Review: The Curious Incident of the Dog in the Night-Time


The Curious Incident of the Dog in the Night-Time
The Curious Incident of the Dog in the Night-Time by Mark Haddon

My rating: 4 of 5 stars


☆☆☆



I will start off by saying that this book is an absolute must read. I read it years ago while I was still in secondary school and I thought that it was amazing.

The novel follows the story of a 15 year old boy, Christopher, who is living his life with Asperger's Syndrome - a form of Autism. He lives with his father, having been told by him that his mother Judy is dead. One night, Christopher discovers the dead body of a dog named Wellington who belongs to his neighbour Mrs Shears. The novel then takes a kind of murder-mystery outlook as we follow Christopher on his journey to discover who killed Wellington and why.

The book is full of interesting twists and turns that add dimension to the plot. Christopher's narration reflects his condition - sentences in the book are often short and simple, nothing too complex and it's easy to follow. Christopher is a very observant character, which makes the mystery easier to keep track of.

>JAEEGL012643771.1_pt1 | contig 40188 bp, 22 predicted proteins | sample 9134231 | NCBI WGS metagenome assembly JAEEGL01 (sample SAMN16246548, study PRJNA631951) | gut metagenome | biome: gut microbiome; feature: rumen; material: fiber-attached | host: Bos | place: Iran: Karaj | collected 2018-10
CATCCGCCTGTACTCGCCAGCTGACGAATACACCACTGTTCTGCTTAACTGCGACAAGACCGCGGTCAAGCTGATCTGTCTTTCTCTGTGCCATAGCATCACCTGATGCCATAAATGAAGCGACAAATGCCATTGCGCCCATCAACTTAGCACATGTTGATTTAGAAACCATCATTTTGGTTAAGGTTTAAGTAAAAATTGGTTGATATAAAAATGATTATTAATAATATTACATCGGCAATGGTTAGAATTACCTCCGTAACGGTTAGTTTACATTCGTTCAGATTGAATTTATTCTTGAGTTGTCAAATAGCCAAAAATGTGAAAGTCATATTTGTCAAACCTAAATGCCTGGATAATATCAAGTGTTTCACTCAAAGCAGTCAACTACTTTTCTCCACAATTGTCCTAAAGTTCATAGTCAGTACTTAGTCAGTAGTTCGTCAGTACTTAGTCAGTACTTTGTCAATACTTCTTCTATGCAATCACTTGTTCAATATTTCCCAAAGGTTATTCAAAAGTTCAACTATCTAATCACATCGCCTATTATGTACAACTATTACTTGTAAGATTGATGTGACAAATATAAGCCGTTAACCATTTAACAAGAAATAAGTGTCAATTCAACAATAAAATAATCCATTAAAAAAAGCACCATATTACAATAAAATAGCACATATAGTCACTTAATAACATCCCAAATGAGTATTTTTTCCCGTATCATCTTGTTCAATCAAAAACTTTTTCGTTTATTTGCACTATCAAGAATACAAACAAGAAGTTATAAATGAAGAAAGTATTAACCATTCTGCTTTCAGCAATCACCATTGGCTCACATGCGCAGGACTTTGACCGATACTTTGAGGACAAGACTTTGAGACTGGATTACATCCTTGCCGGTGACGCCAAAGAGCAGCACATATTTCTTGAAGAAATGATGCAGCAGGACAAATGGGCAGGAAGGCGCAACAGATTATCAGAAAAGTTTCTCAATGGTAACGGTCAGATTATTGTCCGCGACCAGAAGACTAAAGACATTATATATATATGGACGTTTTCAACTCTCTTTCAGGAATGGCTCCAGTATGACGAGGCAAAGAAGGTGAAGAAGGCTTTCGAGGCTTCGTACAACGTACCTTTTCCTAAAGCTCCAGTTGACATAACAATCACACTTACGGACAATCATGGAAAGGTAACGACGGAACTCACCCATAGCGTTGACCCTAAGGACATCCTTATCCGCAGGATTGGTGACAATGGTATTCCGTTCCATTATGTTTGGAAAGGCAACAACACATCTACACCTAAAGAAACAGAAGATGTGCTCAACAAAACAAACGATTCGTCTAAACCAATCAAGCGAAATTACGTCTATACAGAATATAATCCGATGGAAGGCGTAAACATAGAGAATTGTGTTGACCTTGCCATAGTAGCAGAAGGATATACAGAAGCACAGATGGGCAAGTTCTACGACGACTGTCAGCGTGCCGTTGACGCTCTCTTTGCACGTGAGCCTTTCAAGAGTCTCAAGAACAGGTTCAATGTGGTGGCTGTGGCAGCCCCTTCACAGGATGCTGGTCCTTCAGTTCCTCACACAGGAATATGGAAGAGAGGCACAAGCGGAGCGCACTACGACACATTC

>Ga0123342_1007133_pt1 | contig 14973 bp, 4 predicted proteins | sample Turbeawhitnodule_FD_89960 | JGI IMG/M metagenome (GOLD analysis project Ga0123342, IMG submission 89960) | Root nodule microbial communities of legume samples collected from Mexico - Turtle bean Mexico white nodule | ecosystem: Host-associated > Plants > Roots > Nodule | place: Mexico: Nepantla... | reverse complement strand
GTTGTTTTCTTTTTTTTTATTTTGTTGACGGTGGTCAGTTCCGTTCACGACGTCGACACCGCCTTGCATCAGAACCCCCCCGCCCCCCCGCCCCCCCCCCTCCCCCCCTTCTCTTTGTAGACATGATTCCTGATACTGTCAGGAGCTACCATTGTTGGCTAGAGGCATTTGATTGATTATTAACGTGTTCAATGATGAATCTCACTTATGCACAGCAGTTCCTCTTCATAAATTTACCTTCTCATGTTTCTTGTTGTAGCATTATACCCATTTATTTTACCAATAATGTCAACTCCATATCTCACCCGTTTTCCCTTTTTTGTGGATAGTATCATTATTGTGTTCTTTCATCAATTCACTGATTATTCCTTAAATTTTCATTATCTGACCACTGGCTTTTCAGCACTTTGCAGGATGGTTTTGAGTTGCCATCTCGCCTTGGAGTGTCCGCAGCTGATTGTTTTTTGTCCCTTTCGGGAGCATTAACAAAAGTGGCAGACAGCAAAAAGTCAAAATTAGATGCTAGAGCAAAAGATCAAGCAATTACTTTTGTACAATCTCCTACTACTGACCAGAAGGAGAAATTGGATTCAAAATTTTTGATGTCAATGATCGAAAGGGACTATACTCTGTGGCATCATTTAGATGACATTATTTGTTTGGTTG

I really enjoyed reading this book and I don't have anything negative to say about it. Without giving anything away, we discover the truth behind the life and fabrications of his parents. There are passages that will evoke sadness but there are also passages that will make you laugh. And what is most endearing about the humour within the book, is that Christopher makes a point of warning us that this will not be a "funny book" because he doesn't understand jokes and therefore he cannot tell them. But regardless, he does make us laugh. Another thing that makes for a great read, is Haddon's inclusion of diagrams in the book. I do enjoy a book that does this once in a while, because it's sometimes nice to have something visual to break up all the pages and pages of writing. It also reveals more to us about Christopher's character. For example, when he shows us the diagrams of the different smiley faces and tells us that he can recognise happy and sad, but cannot register the emotions on the other ones.

The great thing about this book is that it is accessible to people of all ages. The succinct writing makes it easy for younger readers to understand but at the same time, doesn't deter older readers from picking it up and giving it a try too. And it proves to be worth it!


✓✓

I've given this a 3 tick rating because although it is written simply, it's written well and the simple writing is a deliberate choice to reflect the intellectual level of the main character. This shows that Haddon has thought about his character's voice and also makes for a realistic read.

Reviewed by: Tanya Marie



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